"Although we do have a manuscript acquisitions editor, I peruse most of the manuscripts we receive. Occasionally I read the entire submission; often I only read a few pages. What definitely shortens my reading time is when it becomes painfully obvious that the author does not really know what they are writing about," Coffield said.
"Being a western book publisher, the biggest offenders that I come across, of course, are people who write westerns but really have no idea about the west, about horses or riding horses, or about western culture. I've even read western books that authors have self-published and then want us to re-publish (which we don't do, by the way). There are just too many dead giveaways in most of these books that the author doesn't really know what's what. The author may love reading westerns and watching western movies, etc., but they often have no personal experience with what they're writing about."
Coffield went on to say that some people can write successfully on a topic they've not had any experience with, but it's rare. "That's why the best books are written by people who've LIVED it, or have a very close connection with the topic," Coffield said.
"Authors need to remember, that when they're writing a western, or detective novel, or war novel, that there are people who have been there and know the subject! Researching something is NOT the same as living it. I once read a pathetic, predictable western that actually had been published by a publishing company in England where the author used the term 'draw leather' on almost every page. I have lived in the west my entire life and heard that expression maybe once. I'm not saying an Englishman can't write a western, but I'd say he/she could probably produce a better book if they stayed local. It was painfully obvious the book was not written by a person really familiar with the culture of the west."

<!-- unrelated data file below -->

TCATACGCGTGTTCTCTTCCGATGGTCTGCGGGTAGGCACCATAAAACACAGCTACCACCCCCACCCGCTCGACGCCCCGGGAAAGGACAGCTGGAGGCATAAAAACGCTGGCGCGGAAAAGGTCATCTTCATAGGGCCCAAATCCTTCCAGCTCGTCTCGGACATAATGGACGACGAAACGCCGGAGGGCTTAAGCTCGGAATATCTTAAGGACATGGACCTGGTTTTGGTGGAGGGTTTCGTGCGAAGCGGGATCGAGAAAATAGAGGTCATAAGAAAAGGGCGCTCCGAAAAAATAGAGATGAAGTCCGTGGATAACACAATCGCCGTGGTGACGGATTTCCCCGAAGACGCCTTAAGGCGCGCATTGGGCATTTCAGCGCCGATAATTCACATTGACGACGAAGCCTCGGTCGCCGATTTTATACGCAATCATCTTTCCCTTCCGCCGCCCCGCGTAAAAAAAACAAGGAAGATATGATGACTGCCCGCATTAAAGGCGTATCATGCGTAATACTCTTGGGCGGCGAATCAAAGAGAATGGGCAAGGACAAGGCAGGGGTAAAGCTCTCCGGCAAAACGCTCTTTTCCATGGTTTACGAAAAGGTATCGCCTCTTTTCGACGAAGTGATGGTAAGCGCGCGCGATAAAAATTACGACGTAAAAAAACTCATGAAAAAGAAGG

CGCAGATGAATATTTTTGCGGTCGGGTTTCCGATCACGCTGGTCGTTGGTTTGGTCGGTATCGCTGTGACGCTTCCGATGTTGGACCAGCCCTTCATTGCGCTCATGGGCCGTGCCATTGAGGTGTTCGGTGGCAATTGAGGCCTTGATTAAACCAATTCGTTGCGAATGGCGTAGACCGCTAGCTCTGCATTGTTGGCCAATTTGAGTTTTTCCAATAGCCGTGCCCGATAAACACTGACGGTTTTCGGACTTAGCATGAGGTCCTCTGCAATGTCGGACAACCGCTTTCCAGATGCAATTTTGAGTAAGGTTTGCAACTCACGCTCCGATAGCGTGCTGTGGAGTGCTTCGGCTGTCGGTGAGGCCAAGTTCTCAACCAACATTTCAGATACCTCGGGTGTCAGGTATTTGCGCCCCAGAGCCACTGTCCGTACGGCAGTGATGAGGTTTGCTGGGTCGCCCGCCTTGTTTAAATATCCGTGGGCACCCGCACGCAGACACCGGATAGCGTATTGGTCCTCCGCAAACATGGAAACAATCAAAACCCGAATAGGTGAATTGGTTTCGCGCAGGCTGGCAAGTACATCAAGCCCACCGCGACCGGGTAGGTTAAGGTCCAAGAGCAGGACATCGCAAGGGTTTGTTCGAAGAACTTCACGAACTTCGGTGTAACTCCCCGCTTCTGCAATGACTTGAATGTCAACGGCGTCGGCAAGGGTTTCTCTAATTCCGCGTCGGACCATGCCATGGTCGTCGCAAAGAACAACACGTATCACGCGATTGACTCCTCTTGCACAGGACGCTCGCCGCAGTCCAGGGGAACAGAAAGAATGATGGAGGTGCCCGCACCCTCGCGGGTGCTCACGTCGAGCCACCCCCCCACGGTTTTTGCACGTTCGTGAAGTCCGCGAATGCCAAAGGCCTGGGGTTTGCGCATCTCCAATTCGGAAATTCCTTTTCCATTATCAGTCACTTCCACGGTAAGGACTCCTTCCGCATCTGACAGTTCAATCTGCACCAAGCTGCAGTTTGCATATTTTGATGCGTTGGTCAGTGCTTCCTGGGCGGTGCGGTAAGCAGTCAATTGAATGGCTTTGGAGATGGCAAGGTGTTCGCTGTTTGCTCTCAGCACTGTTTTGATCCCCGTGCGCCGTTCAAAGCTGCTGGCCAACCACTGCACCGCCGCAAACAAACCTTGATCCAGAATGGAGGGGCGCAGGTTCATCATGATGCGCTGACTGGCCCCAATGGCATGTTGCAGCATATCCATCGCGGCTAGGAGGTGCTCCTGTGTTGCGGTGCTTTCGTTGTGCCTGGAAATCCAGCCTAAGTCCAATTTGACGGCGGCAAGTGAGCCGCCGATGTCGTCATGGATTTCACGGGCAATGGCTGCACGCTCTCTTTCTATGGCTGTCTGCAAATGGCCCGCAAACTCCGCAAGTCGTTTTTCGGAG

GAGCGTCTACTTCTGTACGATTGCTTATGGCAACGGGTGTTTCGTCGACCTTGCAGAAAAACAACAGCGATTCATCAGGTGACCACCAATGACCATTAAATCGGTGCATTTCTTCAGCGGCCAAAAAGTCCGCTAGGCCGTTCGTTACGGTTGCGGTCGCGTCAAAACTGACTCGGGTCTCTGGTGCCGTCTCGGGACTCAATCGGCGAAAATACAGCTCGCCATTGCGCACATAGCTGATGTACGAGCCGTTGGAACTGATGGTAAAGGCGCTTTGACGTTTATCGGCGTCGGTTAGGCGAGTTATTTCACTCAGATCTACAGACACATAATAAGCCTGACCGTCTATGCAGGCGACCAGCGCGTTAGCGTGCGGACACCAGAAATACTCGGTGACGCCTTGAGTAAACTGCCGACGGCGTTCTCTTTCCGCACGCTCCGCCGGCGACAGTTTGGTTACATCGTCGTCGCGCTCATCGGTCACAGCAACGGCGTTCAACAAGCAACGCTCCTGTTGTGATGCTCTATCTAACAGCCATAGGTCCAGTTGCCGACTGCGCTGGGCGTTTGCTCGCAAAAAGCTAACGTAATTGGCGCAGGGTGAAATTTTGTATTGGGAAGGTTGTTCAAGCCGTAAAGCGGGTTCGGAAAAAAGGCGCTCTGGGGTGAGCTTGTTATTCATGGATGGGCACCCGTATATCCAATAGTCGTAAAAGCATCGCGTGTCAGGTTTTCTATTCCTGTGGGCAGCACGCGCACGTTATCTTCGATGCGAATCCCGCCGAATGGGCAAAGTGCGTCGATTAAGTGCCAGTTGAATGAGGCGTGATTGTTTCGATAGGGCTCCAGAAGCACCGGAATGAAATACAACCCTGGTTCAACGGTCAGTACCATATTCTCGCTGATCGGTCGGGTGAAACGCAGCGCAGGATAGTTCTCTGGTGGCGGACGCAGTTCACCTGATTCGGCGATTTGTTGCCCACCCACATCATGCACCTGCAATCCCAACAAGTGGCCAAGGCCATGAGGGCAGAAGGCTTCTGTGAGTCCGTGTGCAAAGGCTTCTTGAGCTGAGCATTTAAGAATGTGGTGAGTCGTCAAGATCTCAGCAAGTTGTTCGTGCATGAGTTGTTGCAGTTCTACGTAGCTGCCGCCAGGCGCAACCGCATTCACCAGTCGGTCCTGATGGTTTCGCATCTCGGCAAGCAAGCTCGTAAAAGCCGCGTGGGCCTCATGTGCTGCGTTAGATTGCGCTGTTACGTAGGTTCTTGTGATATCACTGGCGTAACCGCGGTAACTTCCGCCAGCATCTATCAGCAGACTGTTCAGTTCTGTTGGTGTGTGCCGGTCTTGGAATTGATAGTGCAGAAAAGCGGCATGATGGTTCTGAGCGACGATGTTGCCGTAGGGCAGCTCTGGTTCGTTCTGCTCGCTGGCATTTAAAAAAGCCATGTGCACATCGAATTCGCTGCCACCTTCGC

"This is not to say the aspiring writer can't write a great book," Coffield hastened to add. "A person just needs to write what they know about. If you know about life in China, then center your book around that - not about someone living in Texas if you've never even been to Texas. If you've flown airplanes, base your novel around your knowledge. Better yet, write a nonfiction book about flying and airplanes!"
"In my opinion, for best results write what you know," Coffield said.
"I think one reason Jere D. James' books are so popular is because James walks the talk. The author is western born and raised, rides horses (and a mule), and lives in Arizona. James does not set books in New Mexico or Wyoming, but the author does know Arizona, and every Jake Silver book is set in a different location in Arizona," Coffield said,"and James spends months in each location while writing the book."
Although Robert Walton, author of Dawn Drums, is not a southerner, the fact is Walton spent 36 years teaching social studies and specializing in the Civil War era. His research for Dawn Drums was extensive, and as a result his book is riveting, factual, and real. Walton is not only a speaker on the Civil War, but also participates in re-enacting and still works extensively with students on this topic .
J.R. Sanders, author of Some Gave All (nonfiction) and the two-time, award-winning The Littlest Wrangler was born and reared in Kansas, home of some of the wildest outlaws in the West. Sanders' knowledge and gut feelings for the West shows in his writing, too. His intensive research, along with a love and knowledge of all things western, makes his books hard to put down. Sanders is also a western re-enactor. He knows period correct clothing, guns of the era, etc.
Besides being a singer, songwriter, poet, and actor, Rusty Richards also rode bulls in rodeo competitions. In addition he was best friends with Casey Tibbs, whose biography Rusty wrote. His firsthand knowledge of Casey and rodeo made his book a sure-fire hit.
Finally, P.A. Arnold, author of Getting a Handle on Herpes, was able to write such a terrific book about this topic because of her own experience with genital herpes. Arnold knows how herpes sufferers feel; she knows the problems they face and the self-imposed shame most impose on themselves. This first-hand knowledge is what makes her book so very helpful to those who have this virus.